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|I expect Mary is imitating her father by retiring...
Written by Adrian
(5/11/2010 12:41 p.m.)
in consequence of the missive, The Silent Sisters avoid helping Jane (longish), penned by Anne-Marie
...to whatever her stand-in for his library is; and Kitty is imitating her mother by closeting herself away (and perhaps reworking all the bonnets Lydia left behind). The younger girls really are selfish (and helpless in terms of dealing with crisis), but do we have any evidence they change markedly when Lizzy and Mrs. Gardiner return?
It is not surprising that the eldest daughter takes charge in her parents absence; running a household is what Jane has been training for all her life, and no doubt she would be good at it just as she was managing the young Gardiner children. We have already seen enough to surmise that Kitty, like Lydia, did not wish to follow her elder sisters' direction, and Mary was more interested in philosophizing conspicuously on a situation than in dealing with it.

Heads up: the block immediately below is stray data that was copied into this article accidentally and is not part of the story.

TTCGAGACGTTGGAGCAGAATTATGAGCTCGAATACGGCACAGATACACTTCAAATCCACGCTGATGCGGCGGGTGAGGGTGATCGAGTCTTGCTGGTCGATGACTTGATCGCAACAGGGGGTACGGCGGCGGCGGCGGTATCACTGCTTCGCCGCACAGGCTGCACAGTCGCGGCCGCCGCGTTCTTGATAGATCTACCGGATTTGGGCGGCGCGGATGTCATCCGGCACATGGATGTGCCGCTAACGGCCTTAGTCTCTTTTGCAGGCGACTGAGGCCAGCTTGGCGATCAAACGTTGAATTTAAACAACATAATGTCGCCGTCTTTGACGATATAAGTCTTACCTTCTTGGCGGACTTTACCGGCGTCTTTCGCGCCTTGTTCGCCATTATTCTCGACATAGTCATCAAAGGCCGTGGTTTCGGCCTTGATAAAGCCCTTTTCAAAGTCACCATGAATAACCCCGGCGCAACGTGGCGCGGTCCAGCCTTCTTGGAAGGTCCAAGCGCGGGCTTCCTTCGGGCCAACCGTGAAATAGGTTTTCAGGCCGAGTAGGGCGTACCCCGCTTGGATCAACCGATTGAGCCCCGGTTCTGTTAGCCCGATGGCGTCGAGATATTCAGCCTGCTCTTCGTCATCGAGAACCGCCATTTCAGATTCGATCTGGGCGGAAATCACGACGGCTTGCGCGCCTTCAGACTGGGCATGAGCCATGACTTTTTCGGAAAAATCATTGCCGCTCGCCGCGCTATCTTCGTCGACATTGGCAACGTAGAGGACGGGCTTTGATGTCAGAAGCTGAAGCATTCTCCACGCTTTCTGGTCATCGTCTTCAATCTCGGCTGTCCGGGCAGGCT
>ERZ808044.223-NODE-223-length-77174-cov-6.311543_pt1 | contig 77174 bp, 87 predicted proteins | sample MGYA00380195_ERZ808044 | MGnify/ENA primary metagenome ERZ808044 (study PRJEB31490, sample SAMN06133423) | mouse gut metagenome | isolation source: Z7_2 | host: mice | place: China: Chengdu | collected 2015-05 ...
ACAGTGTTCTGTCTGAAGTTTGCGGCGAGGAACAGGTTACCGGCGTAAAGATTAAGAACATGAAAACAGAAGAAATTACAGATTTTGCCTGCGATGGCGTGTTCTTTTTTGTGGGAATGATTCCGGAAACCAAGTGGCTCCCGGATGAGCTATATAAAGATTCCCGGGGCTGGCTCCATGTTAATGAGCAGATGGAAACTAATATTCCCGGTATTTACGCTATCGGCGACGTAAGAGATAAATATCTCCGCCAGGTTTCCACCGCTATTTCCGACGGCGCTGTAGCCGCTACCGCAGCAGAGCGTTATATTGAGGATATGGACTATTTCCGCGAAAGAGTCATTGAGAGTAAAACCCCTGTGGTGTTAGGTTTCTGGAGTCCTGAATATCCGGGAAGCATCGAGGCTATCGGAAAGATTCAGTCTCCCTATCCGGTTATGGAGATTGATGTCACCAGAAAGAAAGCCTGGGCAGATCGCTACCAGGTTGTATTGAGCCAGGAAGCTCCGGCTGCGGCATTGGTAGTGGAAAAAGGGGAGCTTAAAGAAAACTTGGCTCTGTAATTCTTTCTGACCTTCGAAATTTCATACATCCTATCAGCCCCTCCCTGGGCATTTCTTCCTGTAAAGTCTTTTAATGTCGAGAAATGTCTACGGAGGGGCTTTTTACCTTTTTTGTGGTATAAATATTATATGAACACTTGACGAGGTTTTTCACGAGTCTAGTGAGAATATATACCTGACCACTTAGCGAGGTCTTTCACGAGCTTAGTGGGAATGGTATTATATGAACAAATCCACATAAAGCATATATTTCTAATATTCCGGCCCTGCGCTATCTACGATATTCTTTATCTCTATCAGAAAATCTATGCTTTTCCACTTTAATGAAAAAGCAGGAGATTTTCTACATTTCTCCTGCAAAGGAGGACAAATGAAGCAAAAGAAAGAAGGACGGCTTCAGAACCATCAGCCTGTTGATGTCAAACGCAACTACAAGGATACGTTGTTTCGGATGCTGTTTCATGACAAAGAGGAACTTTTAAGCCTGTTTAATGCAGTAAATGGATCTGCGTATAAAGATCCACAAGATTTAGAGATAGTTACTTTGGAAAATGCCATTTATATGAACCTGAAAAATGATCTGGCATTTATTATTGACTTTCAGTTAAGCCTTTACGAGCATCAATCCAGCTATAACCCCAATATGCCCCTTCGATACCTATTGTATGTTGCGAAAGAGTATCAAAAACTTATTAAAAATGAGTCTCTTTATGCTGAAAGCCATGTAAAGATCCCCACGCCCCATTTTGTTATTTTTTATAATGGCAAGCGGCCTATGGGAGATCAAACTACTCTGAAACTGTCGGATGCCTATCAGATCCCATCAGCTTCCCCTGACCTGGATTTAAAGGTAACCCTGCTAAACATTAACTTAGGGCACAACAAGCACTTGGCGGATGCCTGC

(Without any textual evidence, I have to say I think that one of the reasons the young teenage Jane and Lizzy would have been particularly welcomed by the Gardiners in London was that they likely were good with the Gardiner children as well as good company. That may also be why Mary, Kitty, and Lydia were less often invited to Gracechurch Street.)
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